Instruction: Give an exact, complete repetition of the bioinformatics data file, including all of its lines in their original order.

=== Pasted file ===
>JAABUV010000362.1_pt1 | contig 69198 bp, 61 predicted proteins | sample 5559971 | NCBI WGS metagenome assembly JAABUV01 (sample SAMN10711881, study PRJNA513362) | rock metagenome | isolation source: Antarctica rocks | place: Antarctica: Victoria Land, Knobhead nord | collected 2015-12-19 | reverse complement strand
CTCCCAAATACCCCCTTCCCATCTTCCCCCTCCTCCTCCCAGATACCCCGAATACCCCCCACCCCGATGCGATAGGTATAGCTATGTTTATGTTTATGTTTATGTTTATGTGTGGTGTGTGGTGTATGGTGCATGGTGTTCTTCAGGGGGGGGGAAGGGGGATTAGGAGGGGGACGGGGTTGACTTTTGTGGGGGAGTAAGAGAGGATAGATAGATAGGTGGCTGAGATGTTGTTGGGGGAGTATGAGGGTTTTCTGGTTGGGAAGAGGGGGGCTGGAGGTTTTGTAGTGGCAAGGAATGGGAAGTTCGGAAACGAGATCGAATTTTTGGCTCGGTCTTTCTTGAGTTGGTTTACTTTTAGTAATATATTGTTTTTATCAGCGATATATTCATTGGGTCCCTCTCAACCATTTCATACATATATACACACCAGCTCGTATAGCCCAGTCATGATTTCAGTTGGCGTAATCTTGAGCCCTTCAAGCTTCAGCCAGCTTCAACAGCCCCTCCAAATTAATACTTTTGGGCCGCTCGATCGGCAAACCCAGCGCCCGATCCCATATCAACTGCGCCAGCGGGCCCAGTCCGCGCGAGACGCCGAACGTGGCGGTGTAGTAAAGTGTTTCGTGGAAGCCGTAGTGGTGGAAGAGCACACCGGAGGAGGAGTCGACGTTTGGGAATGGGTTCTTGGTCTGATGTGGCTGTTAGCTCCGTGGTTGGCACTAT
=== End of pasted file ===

>JAABUV010000362.1_pt1 | contig 69198 bp, 61 predicted proteins | sample 5559971 | NCBI WGS metagenome assembly JAABUV01 (sample SAMN10711881, study PRJNA513362) | rock metagenome | isolation source: Antarctica rocks | place: Antarctica: Victoria Land, Knobhead nord | collected 2015-12-19 | reverse complement strand
CTCCCAAATACCCCCTTCCCATCTTCCCCCTCCTCCTCCCAGATACCCCGAATACCCCCCACCCCGATGCGATAGGTATAGCTATGTTTATGTTTATGTTTATGTTTATGTGTGGTGTGTGGTGTATGGTGCATGGTGTTCTTCAGGGGGGGGGAAGGGGGATTAGGAGGGGGACGGGGTTGACTTTTGTGGGGGAGTAAGAGAGGATAGATAGATAGGTGGCTGAGATGTTGTTGGGGGAGTATGAGGGTTTTCTGGTTGGGAAGAGGGGGGCTGGAGGTTTTGTAGTGGCAAGGAATGGGAAGTTCGGAAACGAGATCGAATTTTTGGCTCGGTCTTTCTTGAGTTGGTTTACTTTTAGTAATATATTGTTTTTATCAGCGATATATTCATTGGGTCCCTCTCAACCATTTCATACATATATACACACCAGCTCGTATAGCCCAGTCATGATTTCAGTTGGCGTAATCTTGAGCCCTTCAAGCTTCAGCCAGCTTCAACAGCCCCTCCAAATTAATACTTTTGGGCCGCTCGATCGGCAAACCCAGCGCCCGATCCCATATCAACTGCGCCAGCGGGCCCAGTCCGCGCGAGACGCCGAACGTGGCGGTGTAGTAAAGTGTTTCGTGGAAGCCGTAGTGGTGGAAGAGCACACCGGAGGAGGAGTCGACGTTTGGGAATGGGTTCTTGGTCTGATGTGGCTGTTAGCTCCGTGGTTGGCACTAT